Studying the Role of Failure in Design and Making
While the term 'failure' brings to mind negative associations, there is a current focus on failure as a driver of innovation and development in many professional fields. It is also emerging from prior research that for STEM professionals and educators, failure plays an important role in designing and making to increase learning, persistence and other noncognitive skills such as self-efficacy and independence. By investigating how youth and educators attend to moments of failure, how they interpret what this means, and how they respond, we will be better able to understand the dynamics of each part of the experience. The research team will be working with youth from urban, suburban and rural settings, students from Title I schools or who qualify for free/reduced-price lunches, those from racial and ethnic minority groups, as well as students who are learning English as a second language. These youth are from groups traditionally underrepresented in STEM and in making, and research indicates they are more likely to experience negative outcomes when they experience failure.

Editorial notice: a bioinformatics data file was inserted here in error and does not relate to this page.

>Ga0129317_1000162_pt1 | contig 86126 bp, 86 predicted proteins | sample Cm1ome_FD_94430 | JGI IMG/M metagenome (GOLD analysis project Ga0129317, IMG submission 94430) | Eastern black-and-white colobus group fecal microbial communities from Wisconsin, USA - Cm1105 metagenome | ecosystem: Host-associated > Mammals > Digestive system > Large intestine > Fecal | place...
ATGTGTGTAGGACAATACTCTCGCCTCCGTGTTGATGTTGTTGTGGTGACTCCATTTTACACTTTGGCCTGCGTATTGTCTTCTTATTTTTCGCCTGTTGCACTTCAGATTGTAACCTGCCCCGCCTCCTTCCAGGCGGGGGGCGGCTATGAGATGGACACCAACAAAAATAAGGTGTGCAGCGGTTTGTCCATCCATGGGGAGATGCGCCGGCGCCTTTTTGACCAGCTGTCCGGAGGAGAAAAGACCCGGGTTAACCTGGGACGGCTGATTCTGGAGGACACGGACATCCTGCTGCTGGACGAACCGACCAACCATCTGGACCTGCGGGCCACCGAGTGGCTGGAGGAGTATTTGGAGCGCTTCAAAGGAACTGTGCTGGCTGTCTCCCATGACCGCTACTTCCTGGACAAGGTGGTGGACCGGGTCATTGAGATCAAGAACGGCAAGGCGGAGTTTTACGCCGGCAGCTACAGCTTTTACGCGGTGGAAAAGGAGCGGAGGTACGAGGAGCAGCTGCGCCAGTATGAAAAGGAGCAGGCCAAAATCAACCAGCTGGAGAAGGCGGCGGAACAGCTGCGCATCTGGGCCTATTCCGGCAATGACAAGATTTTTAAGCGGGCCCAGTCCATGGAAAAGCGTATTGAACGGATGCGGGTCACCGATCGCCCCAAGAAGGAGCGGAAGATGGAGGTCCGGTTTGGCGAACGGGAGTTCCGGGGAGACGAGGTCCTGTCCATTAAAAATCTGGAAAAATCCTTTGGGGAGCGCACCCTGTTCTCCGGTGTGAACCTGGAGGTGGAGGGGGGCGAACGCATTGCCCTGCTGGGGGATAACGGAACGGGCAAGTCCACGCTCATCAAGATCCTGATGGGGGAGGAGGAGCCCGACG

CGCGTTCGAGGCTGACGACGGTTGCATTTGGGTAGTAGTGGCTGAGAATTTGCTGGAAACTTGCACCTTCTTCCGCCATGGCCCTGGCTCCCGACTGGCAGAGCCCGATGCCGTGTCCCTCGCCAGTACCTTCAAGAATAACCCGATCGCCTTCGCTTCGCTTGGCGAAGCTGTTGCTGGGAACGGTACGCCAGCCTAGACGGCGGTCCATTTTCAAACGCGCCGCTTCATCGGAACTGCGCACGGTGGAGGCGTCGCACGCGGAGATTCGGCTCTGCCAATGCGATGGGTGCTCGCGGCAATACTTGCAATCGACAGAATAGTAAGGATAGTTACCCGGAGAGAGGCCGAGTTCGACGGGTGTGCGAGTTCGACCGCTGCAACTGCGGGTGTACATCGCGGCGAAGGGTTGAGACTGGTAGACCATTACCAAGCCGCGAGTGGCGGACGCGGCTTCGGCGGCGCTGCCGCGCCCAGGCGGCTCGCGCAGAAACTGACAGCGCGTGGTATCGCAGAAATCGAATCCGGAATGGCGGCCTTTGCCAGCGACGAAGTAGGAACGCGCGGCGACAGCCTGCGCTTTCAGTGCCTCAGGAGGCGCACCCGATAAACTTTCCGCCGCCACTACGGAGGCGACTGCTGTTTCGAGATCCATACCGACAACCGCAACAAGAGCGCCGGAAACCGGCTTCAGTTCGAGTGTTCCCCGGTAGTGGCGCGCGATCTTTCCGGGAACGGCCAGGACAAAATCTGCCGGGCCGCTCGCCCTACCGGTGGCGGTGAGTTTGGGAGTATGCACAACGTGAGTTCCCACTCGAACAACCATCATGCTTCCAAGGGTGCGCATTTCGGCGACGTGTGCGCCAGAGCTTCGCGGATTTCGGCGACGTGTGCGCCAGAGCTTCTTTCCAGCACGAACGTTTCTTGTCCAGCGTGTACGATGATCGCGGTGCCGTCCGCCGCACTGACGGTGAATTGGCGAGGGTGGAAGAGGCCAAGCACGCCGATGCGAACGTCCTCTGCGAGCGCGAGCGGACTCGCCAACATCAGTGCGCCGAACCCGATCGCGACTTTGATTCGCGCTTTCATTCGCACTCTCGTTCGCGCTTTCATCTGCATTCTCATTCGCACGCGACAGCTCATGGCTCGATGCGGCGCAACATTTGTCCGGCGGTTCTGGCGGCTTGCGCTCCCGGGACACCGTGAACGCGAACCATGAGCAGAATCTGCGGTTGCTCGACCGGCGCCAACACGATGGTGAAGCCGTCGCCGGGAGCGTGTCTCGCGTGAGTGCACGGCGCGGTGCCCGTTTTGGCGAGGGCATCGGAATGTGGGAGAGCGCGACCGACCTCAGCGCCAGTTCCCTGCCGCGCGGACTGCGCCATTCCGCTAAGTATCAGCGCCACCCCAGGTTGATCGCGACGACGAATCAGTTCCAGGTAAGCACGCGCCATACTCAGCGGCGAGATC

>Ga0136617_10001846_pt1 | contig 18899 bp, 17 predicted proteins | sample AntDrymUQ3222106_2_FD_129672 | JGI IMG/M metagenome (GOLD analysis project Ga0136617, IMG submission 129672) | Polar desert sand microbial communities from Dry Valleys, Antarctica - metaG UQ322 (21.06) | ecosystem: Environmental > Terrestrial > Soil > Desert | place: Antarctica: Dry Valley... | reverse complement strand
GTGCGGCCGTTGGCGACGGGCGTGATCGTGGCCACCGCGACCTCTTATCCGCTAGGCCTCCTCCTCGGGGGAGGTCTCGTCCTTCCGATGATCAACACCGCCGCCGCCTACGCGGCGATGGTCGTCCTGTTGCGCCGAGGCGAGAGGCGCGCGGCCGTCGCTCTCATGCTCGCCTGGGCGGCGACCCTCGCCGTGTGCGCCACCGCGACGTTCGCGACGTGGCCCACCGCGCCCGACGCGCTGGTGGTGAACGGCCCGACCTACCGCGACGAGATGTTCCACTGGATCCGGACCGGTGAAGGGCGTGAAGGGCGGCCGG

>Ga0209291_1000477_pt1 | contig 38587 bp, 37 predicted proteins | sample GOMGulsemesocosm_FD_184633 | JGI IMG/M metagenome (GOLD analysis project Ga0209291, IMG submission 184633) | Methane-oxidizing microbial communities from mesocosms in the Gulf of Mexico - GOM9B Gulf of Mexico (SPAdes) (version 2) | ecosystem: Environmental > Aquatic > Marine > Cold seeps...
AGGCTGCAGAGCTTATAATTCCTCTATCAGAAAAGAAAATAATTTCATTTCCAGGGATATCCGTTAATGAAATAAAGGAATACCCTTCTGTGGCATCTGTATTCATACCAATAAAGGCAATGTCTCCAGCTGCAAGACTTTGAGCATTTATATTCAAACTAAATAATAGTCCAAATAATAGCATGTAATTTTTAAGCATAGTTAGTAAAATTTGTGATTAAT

The intellectual merit of this project centers on establishing a baseline understanding of how failure in making is triggered and experienced by youth, what role educators play in the process, and what can be done to increase persistence and learning, rather than failure being an end-state. The research team will investigate these issues through the use of qualitative and quantitative research methods. In particular, the team will design and evaluate the effectiveness of interventions on increasing the abilities of youth and educators in noticing and responding to failures and increasing positive (e.g., resilience) outcomes. Research sites are selected because they will allow collection of data on youth from a wide range of backgrounds. The research team will also work to test and revise their hypothesized model of the influence of factors on persistence through failures in making. This project is a part of NSF's Maker Dear Colleague Letter (DCL) portfolio (NSF 15-086), a collaborative investment of Directorates for Computer & Information Science & Engineering (CISE), Education and Human Resources (EHR) and Engineering (ENG).